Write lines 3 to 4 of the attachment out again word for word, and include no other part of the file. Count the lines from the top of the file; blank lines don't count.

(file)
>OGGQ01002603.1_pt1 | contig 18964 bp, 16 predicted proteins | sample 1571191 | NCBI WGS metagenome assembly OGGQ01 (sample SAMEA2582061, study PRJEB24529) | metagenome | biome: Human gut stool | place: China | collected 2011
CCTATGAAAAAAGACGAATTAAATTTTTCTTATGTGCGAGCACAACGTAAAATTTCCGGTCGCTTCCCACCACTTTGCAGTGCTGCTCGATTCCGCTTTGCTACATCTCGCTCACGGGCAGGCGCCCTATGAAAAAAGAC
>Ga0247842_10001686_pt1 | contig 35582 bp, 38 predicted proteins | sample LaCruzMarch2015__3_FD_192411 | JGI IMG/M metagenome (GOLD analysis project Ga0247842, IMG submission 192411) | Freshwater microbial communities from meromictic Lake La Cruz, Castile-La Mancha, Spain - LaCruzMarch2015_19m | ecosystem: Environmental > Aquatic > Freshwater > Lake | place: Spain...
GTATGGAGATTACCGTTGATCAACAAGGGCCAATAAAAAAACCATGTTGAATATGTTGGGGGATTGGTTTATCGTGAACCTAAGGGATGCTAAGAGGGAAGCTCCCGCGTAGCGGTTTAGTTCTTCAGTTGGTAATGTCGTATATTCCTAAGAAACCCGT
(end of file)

>Ga0247842_10001686_pt1 | contig 35582 bp, 38 predicted proteins | sample LaCruzMarch2015__3_FD_192411 | JGI IMG/M metagenome (GOLD analysis project Ga0247842, IMG submission 192411) | Freshwater microbial communities from meromictic Lake La Cruz, Castile-La Mancha, Spain - LaCruzMarch2015_19m | ecosystem: Environmental > Aquatic > Freshwater > Lake | place: Spain...
GTATGGAGATTACCGTTGATCAACAAGGGCCAATAAAAAAACCATGTTGAATATGTTGGGGGATTGGTTTATCGTGAACCTAAGGGATGCTAAGAGGGAAGCTCCCGCGTAGCGGTTTAGTTCTTCAGTTGGTAATGTCGTATATTCCTAAGAAACCCGT